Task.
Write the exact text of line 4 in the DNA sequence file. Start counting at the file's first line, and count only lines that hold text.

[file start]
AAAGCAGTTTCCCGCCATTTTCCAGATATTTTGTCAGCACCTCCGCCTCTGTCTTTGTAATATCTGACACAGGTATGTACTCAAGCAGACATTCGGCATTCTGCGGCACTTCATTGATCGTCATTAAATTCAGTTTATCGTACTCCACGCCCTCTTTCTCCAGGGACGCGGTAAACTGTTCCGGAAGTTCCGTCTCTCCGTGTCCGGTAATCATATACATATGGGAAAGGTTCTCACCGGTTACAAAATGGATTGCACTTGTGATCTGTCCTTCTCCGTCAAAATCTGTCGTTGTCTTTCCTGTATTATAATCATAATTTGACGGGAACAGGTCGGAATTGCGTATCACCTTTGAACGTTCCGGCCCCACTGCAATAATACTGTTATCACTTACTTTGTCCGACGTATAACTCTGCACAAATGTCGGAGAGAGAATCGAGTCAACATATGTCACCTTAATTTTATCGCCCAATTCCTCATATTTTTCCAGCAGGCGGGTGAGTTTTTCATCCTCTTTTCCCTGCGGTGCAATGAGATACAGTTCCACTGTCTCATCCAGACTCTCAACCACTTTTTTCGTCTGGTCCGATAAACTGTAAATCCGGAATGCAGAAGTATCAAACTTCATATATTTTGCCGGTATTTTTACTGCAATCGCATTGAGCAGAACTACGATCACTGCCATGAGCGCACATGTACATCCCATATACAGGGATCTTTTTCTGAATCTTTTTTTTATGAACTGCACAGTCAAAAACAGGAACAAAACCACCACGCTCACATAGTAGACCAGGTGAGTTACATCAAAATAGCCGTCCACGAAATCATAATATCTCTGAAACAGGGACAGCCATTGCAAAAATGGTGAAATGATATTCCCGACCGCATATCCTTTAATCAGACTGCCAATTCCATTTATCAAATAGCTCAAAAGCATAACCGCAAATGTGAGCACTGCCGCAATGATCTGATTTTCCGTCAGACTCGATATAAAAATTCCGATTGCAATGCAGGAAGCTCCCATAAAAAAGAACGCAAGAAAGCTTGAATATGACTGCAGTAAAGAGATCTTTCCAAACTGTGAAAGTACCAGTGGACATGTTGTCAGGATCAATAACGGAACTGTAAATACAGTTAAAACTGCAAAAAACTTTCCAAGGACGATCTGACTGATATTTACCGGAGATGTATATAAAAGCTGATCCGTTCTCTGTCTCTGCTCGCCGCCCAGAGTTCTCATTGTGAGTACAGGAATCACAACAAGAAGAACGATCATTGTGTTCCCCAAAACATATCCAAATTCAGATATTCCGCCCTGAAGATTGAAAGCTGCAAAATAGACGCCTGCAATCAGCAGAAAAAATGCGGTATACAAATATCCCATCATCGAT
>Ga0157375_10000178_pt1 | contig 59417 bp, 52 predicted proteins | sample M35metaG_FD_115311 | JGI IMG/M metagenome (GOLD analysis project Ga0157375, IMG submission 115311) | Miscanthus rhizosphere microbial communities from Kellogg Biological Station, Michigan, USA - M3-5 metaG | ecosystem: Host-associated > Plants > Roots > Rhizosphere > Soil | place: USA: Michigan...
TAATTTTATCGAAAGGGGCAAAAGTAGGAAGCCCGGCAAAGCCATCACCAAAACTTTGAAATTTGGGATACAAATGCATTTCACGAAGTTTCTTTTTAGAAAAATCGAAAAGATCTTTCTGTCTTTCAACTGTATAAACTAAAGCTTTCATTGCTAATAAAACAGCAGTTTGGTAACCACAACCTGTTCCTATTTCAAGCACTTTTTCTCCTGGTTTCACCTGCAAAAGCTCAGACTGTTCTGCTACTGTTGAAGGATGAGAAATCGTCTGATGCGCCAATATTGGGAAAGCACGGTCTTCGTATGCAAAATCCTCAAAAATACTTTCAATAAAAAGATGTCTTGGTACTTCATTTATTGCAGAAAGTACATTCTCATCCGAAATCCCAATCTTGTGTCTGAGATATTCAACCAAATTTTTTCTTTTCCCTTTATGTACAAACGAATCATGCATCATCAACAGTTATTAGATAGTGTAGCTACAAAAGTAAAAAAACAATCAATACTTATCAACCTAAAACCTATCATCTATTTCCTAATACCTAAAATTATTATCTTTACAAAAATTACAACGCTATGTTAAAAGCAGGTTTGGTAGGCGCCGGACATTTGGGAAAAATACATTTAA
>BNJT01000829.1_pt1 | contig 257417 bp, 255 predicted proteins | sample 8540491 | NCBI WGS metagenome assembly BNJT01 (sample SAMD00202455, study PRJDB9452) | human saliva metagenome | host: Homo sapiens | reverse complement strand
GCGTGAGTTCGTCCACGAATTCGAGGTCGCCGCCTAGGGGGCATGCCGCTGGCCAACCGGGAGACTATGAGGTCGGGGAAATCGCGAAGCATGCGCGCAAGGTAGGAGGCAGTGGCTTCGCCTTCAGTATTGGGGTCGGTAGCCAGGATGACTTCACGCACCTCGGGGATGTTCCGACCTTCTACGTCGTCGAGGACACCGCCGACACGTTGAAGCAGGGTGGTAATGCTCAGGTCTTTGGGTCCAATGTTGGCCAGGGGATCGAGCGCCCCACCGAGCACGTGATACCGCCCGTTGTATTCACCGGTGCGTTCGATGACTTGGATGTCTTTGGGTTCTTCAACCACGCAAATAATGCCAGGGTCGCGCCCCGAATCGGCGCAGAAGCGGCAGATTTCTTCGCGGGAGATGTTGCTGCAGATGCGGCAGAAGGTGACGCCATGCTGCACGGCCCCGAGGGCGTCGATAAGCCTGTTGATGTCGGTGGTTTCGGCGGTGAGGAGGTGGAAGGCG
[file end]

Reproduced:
>BNJT01000829.1_pt1 | contig 257417 bp, 255 predicted proteins | sample 8540491 | NCBI WGS metagenome assembly BNJT01 (sample SAMD00202455, study PRJDB9452) | human saliva metagenome | host: Homo sapiens | reverse complement strand